Permissions Installing, removing, and editing application files is an administrative task, requiring different permissions from those of a normal user. In Windows® XP, one way that is indicated is through the default permissions on the Program Files directory: read-only to users, but read/write to members of the Administrators group. If your app is installed into the Program Files directory and uses its app.config file to store user preferences, then the act of saving changes to those settings will require administrative rights on the local machine. Although many developers (and users) run as administrators of their own machines, this will certainly be an issue in most corporate environments. Beware that you should not allow unfettered access to Program Files; there are good reasons to restrict write access.

No user isolation The application configuration file applies to every user on the machine, so if multiple users are sharing the same computer, everyone will be sharing the same set of options. The implications could range from the just annoying (one user likes to have their window maximized to start, and another wants it windowed) to an extreme functionality and security issue (the application needs your POP3 server information, and every user of the machine can read that information at will). Even if your current user base is all one user per machine, you can bet it won't stay that way; it is worth noting that even a Guest account on the system might have read access to Program Files directory (and therefore the application settings file), exposing any potentially sensitive information stored into that file.

The app.config file is part of the application's installationThis file is part of the application itself and will be overwritten by new installations and likely removed if the application is ever uninstalled. Any user data stored into this file would be lost, which could be very serious depending on the type of data stored.

For these reasons, and probably a few more, you shouldn't use the app.config file to store user settings, but don't worry, saving the user's preferences is not as hard as you might believe.

Creating a Settings Class

The key to easily saving your user-specific settings is to define a class that represents all of that data. This class will be your interface with all of the user settings, and it is the first thing you should build once you determine that you need to store user data at all. Here, I am going to use a simple Windows Form that can open files from disk; the user settings file will store the user's choice of background color, the last window position, and a list of recently opened files. Describing all this data into a class, I came up with the definition shown in Figure 1.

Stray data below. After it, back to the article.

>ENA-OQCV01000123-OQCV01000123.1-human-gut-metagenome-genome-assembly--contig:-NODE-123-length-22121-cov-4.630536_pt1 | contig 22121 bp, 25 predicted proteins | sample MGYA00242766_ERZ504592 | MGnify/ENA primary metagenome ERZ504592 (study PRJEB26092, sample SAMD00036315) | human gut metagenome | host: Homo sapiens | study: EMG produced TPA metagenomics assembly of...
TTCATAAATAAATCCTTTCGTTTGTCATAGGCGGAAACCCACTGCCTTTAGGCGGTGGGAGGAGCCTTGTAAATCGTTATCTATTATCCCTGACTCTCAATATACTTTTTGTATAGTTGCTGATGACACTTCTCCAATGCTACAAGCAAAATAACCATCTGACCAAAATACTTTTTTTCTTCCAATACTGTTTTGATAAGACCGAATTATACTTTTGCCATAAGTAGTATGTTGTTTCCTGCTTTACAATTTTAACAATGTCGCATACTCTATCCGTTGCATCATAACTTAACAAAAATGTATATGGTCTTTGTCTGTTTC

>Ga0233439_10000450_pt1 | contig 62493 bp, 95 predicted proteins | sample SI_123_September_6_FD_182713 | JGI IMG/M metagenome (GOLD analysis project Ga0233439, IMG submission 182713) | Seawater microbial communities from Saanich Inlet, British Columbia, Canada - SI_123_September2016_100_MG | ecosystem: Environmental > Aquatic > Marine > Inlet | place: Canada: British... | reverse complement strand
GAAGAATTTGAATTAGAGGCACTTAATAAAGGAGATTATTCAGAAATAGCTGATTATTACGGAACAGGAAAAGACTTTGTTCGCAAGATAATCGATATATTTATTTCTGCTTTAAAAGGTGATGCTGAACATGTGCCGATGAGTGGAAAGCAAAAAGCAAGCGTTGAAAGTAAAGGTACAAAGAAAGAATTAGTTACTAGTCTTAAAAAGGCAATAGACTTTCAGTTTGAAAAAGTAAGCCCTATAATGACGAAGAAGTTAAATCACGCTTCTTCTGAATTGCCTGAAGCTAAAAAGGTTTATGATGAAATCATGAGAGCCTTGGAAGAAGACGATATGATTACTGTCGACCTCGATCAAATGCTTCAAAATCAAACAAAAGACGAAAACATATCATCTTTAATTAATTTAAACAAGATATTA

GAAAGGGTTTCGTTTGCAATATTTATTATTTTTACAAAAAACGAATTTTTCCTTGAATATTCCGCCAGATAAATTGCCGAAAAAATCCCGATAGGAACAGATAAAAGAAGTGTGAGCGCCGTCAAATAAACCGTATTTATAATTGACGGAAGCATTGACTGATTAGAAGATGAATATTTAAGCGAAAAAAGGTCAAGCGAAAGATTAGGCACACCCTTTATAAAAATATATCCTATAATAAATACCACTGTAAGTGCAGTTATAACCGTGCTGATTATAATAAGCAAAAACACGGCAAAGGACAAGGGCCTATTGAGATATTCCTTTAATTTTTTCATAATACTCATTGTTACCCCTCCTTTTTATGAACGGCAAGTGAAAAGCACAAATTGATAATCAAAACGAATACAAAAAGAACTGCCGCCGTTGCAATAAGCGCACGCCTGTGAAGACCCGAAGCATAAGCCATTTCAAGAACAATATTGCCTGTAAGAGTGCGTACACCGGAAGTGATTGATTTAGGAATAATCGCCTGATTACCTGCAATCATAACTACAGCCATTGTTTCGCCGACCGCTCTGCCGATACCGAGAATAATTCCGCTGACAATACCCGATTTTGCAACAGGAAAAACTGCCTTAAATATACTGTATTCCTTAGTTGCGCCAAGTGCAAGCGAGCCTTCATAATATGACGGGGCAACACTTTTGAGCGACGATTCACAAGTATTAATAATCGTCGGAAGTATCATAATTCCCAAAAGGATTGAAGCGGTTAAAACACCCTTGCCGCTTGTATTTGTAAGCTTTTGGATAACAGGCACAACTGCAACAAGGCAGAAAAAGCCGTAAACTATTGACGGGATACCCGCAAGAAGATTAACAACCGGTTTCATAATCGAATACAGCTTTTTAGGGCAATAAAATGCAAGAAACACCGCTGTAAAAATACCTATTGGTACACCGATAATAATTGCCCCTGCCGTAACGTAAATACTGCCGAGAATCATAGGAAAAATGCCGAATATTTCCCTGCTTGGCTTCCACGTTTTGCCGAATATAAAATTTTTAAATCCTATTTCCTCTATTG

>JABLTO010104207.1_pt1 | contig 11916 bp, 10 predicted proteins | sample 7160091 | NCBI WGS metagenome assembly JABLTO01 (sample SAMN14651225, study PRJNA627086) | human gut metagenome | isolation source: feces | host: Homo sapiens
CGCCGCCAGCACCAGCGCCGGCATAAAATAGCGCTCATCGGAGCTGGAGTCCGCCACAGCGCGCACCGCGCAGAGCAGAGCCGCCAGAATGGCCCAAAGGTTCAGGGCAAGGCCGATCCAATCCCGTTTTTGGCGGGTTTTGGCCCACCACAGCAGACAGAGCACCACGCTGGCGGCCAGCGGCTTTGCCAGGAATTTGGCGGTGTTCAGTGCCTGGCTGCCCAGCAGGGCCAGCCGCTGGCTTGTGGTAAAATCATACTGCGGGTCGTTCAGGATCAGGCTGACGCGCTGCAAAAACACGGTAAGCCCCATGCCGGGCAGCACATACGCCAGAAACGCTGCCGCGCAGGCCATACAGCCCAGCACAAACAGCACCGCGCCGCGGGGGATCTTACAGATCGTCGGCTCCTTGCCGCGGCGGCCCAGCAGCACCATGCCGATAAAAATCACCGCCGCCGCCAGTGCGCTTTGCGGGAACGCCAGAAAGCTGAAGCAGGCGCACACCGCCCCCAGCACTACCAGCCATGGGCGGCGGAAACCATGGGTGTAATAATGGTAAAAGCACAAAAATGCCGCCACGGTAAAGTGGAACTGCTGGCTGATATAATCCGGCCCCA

Imports System.Drawing Imports System.IO Imports System.IO.IsolatedStorage Imports System.Environment Imports System.Collections.Specialized Public Class Settings Private m_BackgroundColor As String Private m_RecentFiles As New StringCollection Private m_LastWindowBounds As Rectangle _ = New Rectangle(0, 0, 200, 200) Private m_LastWindowState As Windows.Forms.FormWindowState _ = FormWindowState.Normal _ Public Property LastWindowBounds() As Rectangle Get Return m_LastWindowBounds End Get Set(ByVal Value As Rectangle) m_LastWindowBounds = Value End Set End Property Public Property LastWindowPos() As Point Get Return m_LastWindowBounds.Location End Get Set(ByVal Value As Point) m_LastWindowBounds.Location = Value End Set End Property Public Property LastWindowSize() As Size Get Return m_LastWindowBounds.Size End Get Set(ByVal Value As Size) m_LastWindowBounds.Size = Value End Set End Property Public Property LastWindowState() As Windows.Forms.FormWindowState Get Return m_LastWindowState End Get Set(ByVal Value As Windows.Forms.FormWindowState) m_LastWindowState = Value End Set End Property Public Property RecentFiles() As StringCollection Get If m_RecentFiles Is Nothing Then m_RecentFiles = New StringCollection End If Return m_RecentFiles End Get Set(ByVal Value As StringCollection) If Value Is Nothing Then m_RecentFiles = New StringCollection Else M_RecentFiles = Value End If End Set End Property Public Property BackgroundColor() As String Get Dim colorToReturn As String If m_BackgroundColor Is Nothing OrElse _ m_BackgroundColor = String.Empty Then colorToReturn = ColorTranslator.ToHtml( _ Color.FromKnownColor(KnownColor.Control)) Else colorToReturn = m_BackgroundColor End If Return colorToReturn End Get Set(ByVal Value As String) If Not ColorTranslator.FromHtml(Value).IsEmpty Then m_BackgroundColor = Value Else m_BackgroundColor = String.Empty End If End Set End Property End Class

The BackgroundColor property is relatively complex because I wanted to save the color as the HTML representation, but otherwise the class is a simple set of properties. I implemented the list of Recent Files as a StringCollection instead of as an array because it is easier to add new files to a collection, but either approach works.

Serializing Your Settings to Disk